HBO’s BOARDWALK EMPIRE Season 3 Finale Review

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Posted December 6, 2012 by Sean Wheeler in TV

WARNING: MINOR SPOILERS AHEAD (or MAJOR if you haven’t watched any of Season 3)

After an entire season of being on the ropes, crescendoing in episode 11 with Gyp Rosetti’s (Bobby Cannavale; TV’s NURSE JACKIE) coup of Atlantic City, Enoch ’Nucky’ Thompson (Steve Buscemi; FARGO) finally claws his way back to the top in the third season’s finale of BOARDWALK EMPIRE; and the payoff is certainly worth the long wait. The episode opens hot and heavy with a series of gangland hits as Thompson, backed by Al Capone (Stephen Graham; SNATCH) and Chalky White (Michael Kenneth Williams; HBO’s THE WIRE), battles it out with Rosetti, who is backed by Joe Masseria. The episode mainly centers around this conflict, but what makes this finale so brilliant is how a wide spectrum of unrelated or loosely related subplots from throughout the season are seamlessly brought together to give the audience a fantastic and rewarding end to the season.

Whether you think Enoch Thompson is a good guy or a bad guy, fans of BOARDWALK EMPIRE can’t help but root for him; as such, season 3 has been extremely frustrating as for every step forward there have been considerably more back. Now this is a story and pattern long used in television, i.e. making the lead into an underdog and then putting him back on top of the dog pile, but writer Terence Winter (THE SOPRANOS) once again proves he is a master of the format by how he manages to wrap up and bring together so many varied subplots and tendrils in a single episode. Composing this story is Director Timothy Van Patten (Just about every major HBO series in recent memory) and his vast experience with BOARDWALK EMPIRE as well as HBO certainly shows, as he easily creates the intensity, intrigue, and emotion that all run high through the finale. In addition to the technical side, the performances are equally impressive in this final episode.

While BOARDWALK EMPIRE has a phenomenal ensemble cast, there were some particularly outstanding performances in the season finale. Bobby Cannavale really goes all out playing Gyp Rosetti. Cannavale has consistently made Gyp’s madness look both amusing and terrifying, but when it finally peaks in this episode Cannavale gives a most unnerving presentation of just how unpredictable madness can truly be. One of the continuous highlights of the show, at least for me, has been Jack Huston (TWILIGHT SAGA: ECLIPSE), who plays Richard Harrow. For the first time we get to see Harrow fully unleashed, and Huston doesn’t disappoint the audience as he brings a new level of intense focus and controlled rage to the already quietly intense character. Lastly, Steve Buscemi continues to be nothing short of amazing in his portrayal of Enoch ’Nucky’ Thompson. Buscemi does an excellent job transitioning Thompson from a haggard and exacerbated man under fire back to the stoic, collected boss of Atlantic city in the finale; and the ease with which he so clearly embodies the character that his facial expressions and posture often speak more loudly than words just reinforces how truly skilled he is at his craft.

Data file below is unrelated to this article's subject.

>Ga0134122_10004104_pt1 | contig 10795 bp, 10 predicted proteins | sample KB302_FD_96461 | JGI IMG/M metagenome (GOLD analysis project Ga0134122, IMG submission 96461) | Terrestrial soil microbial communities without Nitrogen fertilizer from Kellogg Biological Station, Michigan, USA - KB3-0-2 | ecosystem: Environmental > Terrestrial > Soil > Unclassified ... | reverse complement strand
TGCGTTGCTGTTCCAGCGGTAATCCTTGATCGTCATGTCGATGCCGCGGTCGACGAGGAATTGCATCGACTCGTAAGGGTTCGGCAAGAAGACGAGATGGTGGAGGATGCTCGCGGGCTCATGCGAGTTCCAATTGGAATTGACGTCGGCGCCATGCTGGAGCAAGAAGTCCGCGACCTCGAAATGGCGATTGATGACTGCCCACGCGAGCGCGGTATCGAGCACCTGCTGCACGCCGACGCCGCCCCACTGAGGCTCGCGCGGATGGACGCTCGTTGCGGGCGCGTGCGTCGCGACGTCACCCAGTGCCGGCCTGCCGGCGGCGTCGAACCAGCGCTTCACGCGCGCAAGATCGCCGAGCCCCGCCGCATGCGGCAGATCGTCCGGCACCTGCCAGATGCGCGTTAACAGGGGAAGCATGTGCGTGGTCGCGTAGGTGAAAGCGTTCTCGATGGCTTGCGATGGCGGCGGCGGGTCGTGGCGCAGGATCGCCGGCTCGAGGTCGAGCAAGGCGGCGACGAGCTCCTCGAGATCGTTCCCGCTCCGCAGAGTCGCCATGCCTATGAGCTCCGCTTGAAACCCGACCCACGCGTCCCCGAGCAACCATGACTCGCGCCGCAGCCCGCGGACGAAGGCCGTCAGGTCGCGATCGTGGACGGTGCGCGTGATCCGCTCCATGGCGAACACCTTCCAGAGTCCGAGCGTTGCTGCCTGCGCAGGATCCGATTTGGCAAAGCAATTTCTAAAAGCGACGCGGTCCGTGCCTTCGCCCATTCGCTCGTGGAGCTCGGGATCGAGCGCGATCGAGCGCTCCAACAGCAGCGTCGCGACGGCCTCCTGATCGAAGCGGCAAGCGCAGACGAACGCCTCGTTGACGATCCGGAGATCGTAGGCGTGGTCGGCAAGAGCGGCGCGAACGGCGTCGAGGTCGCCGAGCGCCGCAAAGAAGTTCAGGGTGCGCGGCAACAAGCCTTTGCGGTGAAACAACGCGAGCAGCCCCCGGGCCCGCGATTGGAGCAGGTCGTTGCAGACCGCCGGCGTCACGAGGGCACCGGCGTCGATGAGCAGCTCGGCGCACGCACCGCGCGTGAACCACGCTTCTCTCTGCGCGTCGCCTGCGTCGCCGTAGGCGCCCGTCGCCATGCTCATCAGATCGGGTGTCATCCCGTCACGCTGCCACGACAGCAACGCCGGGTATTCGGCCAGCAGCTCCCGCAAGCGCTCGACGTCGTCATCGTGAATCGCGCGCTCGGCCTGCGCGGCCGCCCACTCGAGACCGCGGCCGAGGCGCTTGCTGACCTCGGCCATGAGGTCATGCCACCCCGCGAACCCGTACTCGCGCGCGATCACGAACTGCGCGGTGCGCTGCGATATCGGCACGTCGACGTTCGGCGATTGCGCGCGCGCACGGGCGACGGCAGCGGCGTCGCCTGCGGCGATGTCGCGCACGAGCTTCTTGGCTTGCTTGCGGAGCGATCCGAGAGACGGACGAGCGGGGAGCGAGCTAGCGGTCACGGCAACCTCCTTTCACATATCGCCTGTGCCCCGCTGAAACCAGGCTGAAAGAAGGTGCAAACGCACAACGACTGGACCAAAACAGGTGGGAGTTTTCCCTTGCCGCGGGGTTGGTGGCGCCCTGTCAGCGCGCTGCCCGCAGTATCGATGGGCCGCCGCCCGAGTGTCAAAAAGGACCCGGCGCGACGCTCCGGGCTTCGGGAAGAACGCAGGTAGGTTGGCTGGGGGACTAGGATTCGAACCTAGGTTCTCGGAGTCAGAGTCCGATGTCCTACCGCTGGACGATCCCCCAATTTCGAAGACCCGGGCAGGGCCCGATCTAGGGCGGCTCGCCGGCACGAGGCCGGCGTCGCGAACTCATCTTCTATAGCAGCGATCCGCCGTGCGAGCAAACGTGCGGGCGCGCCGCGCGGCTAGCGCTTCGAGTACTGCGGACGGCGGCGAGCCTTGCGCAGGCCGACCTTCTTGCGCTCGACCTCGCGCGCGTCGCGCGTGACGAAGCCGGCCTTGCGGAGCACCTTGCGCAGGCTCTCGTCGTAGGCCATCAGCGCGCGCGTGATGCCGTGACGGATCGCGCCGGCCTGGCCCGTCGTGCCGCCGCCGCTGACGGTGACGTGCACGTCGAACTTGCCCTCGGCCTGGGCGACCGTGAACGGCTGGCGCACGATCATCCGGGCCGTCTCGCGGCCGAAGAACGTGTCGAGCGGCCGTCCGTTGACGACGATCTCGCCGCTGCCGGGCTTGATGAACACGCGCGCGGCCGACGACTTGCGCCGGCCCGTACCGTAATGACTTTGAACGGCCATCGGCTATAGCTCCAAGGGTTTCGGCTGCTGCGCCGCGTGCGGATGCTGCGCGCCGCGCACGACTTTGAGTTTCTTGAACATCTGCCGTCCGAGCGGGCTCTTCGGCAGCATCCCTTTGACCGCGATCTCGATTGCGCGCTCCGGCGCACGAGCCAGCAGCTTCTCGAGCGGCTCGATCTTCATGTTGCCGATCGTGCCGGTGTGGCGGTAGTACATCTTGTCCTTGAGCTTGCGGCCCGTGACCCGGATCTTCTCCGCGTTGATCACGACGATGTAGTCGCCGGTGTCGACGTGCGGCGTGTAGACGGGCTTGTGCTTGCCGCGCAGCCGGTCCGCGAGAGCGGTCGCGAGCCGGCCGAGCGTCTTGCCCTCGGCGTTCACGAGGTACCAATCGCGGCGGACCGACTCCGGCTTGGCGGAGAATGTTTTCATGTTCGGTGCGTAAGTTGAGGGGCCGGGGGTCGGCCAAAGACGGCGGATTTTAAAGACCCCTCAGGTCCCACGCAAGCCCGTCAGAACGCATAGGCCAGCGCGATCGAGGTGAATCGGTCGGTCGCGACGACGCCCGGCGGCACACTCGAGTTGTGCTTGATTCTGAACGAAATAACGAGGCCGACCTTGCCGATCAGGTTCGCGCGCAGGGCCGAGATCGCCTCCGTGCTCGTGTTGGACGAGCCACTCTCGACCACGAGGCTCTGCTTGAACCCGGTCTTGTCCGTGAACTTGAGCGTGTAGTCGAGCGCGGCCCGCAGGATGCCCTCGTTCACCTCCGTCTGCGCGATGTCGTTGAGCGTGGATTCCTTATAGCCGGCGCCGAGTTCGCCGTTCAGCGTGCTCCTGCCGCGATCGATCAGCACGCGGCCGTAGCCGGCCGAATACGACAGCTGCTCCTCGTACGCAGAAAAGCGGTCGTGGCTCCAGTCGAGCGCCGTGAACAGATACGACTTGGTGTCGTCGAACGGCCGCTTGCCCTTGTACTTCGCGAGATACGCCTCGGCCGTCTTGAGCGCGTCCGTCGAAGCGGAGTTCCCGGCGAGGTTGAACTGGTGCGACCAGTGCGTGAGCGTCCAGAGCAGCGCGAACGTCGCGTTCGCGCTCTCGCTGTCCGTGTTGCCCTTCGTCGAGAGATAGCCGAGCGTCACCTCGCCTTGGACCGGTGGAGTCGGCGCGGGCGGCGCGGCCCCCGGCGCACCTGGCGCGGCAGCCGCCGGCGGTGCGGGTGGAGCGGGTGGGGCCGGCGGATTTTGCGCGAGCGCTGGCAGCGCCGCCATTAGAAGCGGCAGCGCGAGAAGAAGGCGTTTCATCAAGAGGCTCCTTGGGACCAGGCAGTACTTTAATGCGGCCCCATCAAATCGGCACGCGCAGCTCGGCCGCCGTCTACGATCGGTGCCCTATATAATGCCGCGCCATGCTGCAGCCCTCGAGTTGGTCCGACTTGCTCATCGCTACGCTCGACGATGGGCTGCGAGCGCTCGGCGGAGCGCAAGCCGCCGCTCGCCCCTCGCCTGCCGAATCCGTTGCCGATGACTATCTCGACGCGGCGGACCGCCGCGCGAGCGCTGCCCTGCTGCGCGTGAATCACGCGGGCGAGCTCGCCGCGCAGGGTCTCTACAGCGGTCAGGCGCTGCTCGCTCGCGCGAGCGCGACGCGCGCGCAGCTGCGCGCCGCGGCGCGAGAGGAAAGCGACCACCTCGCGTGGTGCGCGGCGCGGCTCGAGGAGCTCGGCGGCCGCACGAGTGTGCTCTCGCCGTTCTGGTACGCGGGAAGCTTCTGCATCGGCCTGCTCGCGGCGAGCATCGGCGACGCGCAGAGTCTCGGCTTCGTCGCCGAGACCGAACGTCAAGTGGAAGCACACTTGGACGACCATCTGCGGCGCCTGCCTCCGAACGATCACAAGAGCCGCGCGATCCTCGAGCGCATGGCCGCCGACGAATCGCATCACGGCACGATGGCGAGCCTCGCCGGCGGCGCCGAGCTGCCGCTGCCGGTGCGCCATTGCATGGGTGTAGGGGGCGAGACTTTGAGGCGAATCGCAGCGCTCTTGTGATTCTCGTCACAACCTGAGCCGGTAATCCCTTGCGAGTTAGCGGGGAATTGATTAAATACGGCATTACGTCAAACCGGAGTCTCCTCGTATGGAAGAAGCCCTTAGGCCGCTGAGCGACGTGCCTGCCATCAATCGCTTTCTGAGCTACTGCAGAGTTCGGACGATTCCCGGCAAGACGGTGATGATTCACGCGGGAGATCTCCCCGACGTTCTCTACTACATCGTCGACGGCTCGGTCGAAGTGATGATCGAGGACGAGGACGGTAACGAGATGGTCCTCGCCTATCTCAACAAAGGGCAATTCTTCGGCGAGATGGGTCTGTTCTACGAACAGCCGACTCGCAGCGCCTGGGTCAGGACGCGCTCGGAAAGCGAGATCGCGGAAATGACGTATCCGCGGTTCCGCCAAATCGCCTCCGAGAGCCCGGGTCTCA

With the end of its third season, BOARDWALK EMPIRE remains one of the best shows on television. With an outstanding cast, rewarding story, and all the fun and intensity you have come to love and expect from the show, the third season not only wrapped on a high note, it leaves you excited for more. Its no surprise that this series has been green lit for another two seasons, and I’m sure I’m not alone in anxiously awaiting its return next fall.

Final Score: 9.5 out of 10


About the Author

Sean Wheeler

I spend way too much time watching movies and tv, reading comics, and playing video games that I often don't put enough time into my writing. So I figured I would start writing fun reviews and news stories to help keep my skills sharp. I love to write, have collected comics since I was eight, love anime and anime conventions, and am into most things people nerd out over.

2 Comments


  1.  

    Great review, I agreed with everything you said, particularly with your comments on narrative and Steve Buscemi’s acting. Reflecting on the show upon the finale of the third series I too really came to realise just how expressive he is in his body language and facial expressions.

    Cannavale was brilliant wasn’t he, very intense and unpredictable; easily a match for Joe Pesci in Goodfellas. The warped, wonderfully intense scene between Rosetti and Gillian really epitomised Rosetti’s character.





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